Tuesday, December 28, 2010

Christmas Highlights

Kirk's last post about Christmas illness seemed so depressing that I decided I need to counteract it with some of the positive parts of our Christmas.  It was actually a very good time, in spite of the illnesses. 

None of us were sick for very long - just a few hours, really, and Kol was really only sick for the drive to Regina - probably because we thought he was sick from the chemo, and gave him some of his anti-nausea medication.  He never got a fever, which was a relief.  It was actually a good time for him to be sick - he still had a bit of a immune system.  The chemo attacks the bone marrow which temporarily stops producing blood cells.  It seems to take about a week before the bone marrow starts to recover and begin to produce blood cells again.  However, the blood cells live approximately 5-6 days, therefore for the first few days after treatment, there are still some white blood cells available to fight off infection. If he were to get sick tomorrow or Thursday, when the old cells have died off, and very few new ones are being produced, it would be worse. 

We spent Christmas with family, which was great.  We had a Christmas supper with the Ulvens before we went to Saskatoon, and we were in Regina with Kirk's family for Christmas Eve and Christmas Day.  We also got to spend time with the Ulvens once we got back.  The kids got to spend lots of time with their cousins, aunts, uncles and grandparents.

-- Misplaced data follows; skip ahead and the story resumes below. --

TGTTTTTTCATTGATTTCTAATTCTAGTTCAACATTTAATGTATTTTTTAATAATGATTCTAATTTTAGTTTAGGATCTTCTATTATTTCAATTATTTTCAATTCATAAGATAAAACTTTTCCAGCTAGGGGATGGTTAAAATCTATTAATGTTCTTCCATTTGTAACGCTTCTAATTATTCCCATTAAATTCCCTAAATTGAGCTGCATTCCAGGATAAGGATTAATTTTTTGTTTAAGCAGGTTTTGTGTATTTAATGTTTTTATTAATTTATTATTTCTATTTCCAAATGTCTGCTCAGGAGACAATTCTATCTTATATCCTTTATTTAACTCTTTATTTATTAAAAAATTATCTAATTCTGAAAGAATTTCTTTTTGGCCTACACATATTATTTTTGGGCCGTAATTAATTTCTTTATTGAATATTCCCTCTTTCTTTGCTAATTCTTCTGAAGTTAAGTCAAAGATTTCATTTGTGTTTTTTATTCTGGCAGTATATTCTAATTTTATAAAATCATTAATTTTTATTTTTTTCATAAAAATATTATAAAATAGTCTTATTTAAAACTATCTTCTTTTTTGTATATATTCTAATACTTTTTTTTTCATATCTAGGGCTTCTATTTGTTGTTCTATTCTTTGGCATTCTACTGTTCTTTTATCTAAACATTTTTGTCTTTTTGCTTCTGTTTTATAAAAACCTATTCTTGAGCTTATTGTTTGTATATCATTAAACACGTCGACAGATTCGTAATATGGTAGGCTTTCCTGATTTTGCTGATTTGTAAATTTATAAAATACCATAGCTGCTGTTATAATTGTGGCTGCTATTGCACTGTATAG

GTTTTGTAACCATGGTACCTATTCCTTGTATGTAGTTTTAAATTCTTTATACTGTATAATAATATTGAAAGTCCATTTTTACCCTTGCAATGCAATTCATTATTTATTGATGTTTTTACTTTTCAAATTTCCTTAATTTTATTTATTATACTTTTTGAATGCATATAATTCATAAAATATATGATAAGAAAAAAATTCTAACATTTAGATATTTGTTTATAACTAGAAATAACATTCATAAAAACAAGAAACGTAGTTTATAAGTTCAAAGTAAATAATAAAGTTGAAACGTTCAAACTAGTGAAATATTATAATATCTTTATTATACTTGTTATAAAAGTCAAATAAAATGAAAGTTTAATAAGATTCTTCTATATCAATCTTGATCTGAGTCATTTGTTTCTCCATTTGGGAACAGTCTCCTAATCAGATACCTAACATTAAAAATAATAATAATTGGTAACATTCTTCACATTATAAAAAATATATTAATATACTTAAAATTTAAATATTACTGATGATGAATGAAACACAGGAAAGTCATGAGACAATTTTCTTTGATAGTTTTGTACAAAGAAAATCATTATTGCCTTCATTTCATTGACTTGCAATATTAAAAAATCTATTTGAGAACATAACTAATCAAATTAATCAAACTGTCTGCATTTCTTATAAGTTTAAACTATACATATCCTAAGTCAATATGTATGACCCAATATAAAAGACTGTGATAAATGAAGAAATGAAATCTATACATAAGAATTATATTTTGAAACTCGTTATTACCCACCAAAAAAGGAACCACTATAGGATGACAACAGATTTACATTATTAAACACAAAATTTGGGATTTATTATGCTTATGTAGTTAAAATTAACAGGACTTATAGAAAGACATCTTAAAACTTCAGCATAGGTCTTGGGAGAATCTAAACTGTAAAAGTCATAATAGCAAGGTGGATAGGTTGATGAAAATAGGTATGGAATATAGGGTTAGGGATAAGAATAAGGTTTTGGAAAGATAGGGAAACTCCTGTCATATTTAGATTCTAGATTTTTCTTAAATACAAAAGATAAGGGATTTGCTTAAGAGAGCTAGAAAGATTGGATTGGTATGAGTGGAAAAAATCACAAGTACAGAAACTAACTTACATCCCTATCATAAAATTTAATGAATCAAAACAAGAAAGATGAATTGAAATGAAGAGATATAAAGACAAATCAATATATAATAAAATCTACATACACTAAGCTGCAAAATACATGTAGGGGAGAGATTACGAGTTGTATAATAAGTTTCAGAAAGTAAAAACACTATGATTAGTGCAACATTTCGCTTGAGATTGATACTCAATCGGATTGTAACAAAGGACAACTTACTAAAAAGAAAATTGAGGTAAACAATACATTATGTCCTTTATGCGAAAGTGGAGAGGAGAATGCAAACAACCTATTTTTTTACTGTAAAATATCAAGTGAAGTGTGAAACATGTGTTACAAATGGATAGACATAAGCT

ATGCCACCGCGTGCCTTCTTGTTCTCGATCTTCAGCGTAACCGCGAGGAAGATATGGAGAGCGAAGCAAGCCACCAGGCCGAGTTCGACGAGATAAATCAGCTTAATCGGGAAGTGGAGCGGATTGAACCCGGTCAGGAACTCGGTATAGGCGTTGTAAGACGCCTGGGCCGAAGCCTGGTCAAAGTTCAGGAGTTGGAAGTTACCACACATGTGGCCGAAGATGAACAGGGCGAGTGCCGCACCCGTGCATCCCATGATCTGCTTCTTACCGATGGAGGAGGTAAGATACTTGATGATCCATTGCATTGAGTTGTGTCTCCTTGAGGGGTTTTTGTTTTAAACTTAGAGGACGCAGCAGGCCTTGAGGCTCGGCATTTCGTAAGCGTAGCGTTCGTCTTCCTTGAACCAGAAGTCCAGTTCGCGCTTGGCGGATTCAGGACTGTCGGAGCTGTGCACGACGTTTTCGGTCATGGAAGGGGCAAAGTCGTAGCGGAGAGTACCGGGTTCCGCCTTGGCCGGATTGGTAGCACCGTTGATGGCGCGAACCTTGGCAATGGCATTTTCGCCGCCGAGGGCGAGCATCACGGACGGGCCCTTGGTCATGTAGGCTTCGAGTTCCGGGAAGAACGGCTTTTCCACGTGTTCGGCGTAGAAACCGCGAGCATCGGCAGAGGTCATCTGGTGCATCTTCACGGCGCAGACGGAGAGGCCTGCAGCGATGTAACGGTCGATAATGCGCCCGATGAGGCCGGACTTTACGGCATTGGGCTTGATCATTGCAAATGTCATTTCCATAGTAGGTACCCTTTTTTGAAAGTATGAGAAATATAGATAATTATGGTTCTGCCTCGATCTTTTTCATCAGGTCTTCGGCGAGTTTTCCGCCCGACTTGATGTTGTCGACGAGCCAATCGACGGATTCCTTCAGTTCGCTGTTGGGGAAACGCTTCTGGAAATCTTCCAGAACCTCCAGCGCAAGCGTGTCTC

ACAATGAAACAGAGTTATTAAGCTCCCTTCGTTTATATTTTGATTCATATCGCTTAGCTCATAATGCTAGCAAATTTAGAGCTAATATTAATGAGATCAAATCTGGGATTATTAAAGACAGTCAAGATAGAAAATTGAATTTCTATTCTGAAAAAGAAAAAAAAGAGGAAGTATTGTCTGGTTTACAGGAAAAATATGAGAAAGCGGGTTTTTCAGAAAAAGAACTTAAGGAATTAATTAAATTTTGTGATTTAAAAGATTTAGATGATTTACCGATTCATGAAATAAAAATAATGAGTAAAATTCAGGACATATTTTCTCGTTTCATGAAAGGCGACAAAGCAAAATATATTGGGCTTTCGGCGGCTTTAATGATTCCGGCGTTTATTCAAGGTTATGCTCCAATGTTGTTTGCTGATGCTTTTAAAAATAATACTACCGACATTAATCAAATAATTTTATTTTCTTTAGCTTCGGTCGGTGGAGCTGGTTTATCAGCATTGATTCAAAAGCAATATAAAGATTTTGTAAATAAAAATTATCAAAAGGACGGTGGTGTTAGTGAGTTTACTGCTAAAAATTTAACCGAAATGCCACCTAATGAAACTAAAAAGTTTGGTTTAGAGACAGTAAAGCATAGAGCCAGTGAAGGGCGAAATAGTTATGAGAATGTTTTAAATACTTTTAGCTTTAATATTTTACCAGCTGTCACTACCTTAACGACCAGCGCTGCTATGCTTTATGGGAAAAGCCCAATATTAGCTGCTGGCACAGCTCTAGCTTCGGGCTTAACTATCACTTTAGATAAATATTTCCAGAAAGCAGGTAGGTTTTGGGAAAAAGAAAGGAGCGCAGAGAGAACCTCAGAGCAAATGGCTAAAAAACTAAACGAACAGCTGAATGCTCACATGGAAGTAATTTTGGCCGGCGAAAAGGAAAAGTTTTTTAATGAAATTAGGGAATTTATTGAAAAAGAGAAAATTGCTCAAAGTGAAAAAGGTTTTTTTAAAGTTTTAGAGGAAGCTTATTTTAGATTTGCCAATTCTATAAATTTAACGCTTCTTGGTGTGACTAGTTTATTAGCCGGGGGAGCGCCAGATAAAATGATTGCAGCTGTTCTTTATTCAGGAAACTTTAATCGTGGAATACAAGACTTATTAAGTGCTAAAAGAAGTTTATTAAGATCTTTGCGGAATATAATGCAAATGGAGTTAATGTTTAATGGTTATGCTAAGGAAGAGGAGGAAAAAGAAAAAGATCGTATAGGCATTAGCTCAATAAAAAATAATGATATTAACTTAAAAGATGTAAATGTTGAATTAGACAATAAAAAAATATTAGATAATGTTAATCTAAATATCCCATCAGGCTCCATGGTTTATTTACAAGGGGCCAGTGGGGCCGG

I asked the kids on Sunday what their favourite part of Christmas was.  I loved their answers.  One of the girls said that her favourite part was playing a game with one of her cousins.  For another, Christmas supper was the highlight.  Another said she loved being with cousins, and her favourite present was the bag her cousin had sewed for her.  Kol's favourite part was watching everyone's faces as they opened their presents.  I think it's cool that they all appreciated the non-commercial things - people, togetherness, thoughtfulness - as opposed to the things they got.  I think their priorities have been affected by Kolbjorn's cancer and Birgitte's epilepsy, just as mine and Kirk's have been.   The big girls especially are searching and questioning.  We've had some cool conversations with the kids in the last couple of weeks about Christmas, it's origins, and how both the church and society observe the season. 

Kirk told me a couple of days ago that the phrase "Tidings of comfort and joy" from "God Rest Ye Merry Gentlemen" keeps running through his mind - like a motto for this Christmas season.  We've been craving both comfort and joy for the last few months, and we were able to find some of both throughout the holidays.  We pray that we will continue to find comfort and joy throughout the new year. 

We also hope and pray that each of you will experience comfort and joy, that the new year will be full of blessings for you, that you will prosper and grow in many ways, and that you will all come to know Jesus in a more meaningful way.  If we can be part of your growth, or if we can be of service to you in any way, please let us know.  We cannot thank you enough for the support you have given us, through your prayers, gifts, letters, comments, e-mails and more. We love hearing from you, and eagerly check for new comments and messages. 

God is good.  Life is a wonderful gift.  Let's live it to the fullest, resting in God and remembering His goodness in sending Jesus to be our savior. 

God rest ye merry gentlemen,
Let nothing you dismay
Remember, Christ, our Saviour
Was born upon this day
To save us all from Satan's power
When we were gone astray
O tidings of comfort and joy,
Comfort and joy
O tidings of comfort and joy

1 comment:

  1. Bless you Kristen for looking for the silver lining...you are a wonderful Mom and an encourager...that is a great gift to give your children.